Breathable Underwear Is Best For Our Bodies. Here's Why

Although we don't talk about it much, if you have a vulva, what type of underwear you wear matters. Far too many people make the mistake of rolling into a store, grabbing the sexiest, comfiest, or prettiest pair of undies, and rolling back out without even looking at the tag to see what their underwear is made of. In the words of Julia Roberts in "Pretty Woman," that's a "Big mistake! Big! Huge!"


"Breathability is key," OB-GYN Dr. Alyssa Dweck tells Bustle. "Cotton absorbs moisture and allows evaporation. Keeping in mind that yeast and bacteria thrive in warm moist environments, cotton is ideal, and synthetic fabrics, including Lycra and nylon, are not favored."

And naturally, if you're already prone to infections or other vulva and vagina-related issues, then those synthetic undies will just exacerbate the problem. So next time you go shopping for new underwear (which you should do at least once a year), read the tag. Your body will thank you for it, and here's why.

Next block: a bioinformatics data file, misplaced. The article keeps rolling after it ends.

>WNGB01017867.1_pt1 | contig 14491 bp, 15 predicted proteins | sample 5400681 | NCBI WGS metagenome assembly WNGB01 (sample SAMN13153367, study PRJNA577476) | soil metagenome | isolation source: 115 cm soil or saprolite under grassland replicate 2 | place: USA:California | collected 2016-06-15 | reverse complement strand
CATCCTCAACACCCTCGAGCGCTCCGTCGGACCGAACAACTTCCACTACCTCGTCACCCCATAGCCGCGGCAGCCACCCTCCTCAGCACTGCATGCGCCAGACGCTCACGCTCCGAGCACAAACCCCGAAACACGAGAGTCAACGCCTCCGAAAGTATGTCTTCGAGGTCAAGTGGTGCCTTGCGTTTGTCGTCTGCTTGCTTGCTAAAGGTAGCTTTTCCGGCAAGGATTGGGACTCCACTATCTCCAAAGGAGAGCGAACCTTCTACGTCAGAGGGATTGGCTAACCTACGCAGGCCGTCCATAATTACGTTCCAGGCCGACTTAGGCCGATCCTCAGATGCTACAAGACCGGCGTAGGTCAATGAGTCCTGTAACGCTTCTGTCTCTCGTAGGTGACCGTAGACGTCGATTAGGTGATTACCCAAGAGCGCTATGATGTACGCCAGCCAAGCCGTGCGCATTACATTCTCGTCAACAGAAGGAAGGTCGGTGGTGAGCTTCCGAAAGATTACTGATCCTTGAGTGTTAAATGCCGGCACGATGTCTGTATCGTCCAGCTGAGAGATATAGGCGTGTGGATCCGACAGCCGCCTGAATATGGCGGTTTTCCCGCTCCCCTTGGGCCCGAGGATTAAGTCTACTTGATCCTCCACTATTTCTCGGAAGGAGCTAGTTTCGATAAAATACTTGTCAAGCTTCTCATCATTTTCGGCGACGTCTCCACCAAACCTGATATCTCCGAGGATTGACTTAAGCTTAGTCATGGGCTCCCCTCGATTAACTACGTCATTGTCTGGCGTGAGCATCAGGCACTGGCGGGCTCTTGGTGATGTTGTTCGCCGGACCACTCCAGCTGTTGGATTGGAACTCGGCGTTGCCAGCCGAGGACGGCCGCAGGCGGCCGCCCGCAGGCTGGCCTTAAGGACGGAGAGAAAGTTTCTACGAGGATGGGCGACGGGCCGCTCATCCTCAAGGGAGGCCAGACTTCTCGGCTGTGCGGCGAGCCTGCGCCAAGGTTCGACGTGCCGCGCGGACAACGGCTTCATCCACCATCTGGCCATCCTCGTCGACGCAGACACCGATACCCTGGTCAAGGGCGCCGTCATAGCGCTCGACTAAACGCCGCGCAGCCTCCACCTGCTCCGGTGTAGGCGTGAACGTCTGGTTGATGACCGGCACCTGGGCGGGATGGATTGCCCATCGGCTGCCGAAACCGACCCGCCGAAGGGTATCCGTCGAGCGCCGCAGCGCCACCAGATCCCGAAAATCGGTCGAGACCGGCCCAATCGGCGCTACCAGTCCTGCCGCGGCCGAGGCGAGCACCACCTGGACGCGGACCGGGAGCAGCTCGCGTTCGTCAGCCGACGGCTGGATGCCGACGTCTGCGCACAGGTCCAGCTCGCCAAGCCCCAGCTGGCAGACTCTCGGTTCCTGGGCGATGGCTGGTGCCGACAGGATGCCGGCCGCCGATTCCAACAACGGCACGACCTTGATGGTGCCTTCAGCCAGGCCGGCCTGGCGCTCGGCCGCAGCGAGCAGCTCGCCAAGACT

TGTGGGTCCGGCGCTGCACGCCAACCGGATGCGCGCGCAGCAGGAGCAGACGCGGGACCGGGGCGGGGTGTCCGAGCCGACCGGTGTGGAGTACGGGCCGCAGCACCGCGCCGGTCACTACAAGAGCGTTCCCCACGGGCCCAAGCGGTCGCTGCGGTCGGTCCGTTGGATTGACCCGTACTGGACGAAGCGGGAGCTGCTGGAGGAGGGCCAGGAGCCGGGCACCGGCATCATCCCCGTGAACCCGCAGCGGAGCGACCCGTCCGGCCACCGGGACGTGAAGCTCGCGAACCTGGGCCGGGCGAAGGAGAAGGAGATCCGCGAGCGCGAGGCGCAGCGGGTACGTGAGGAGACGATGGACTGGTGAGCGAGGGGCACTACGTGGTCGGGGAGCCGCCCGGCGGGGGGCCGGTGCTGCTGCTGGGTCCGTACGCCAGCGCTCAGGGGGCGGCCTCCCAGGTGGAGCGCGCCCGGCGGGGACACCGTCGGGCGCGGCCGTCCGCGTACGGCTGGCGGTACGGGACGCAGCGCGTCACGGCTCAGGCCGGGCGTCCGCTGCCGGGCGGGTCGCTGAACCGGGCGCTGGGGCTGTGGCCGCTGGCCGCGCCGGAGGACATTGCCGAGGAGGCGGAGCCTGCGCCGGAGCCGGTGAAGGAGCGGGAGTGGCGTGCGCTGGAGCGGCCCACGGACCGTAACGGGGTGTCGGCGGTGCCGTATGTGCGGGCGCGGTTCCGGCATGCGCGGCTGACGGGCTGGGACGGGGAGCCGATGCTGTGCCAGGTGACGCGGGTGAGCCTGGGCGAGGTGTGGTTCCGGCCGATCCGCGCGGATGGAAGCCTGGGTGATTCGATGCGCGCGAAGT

It helps you avoid yeast infections

You know what yeast loves? Moisture. And as the vagina becomes moist — a word many people don't like — the happier the candida becomes, so it just goes rogue and grows and grows and grows. Before you know it, you're trying to refrain from scratching your crotch in public because your underwear gave candida albicans a safe harbor in which it could basically throw a big party and invite all its fungus-filled friends.


Although there are many reasons why someone might get a yeast infection, including stress, pregnancy, types of medication, and even diabetes, according to the Mayo Clinic, your underwear also plays a big role. The name of the game when trying to avoid yeast infections is letting the vagina breathe in a moisture-free zone. Because discharge, especially during ovulation, is a normal part of having a vagina, it needs a place where it can dry quickly, and that's where breathable underwear comes in handy. 

It can stave off bacterial vaginosis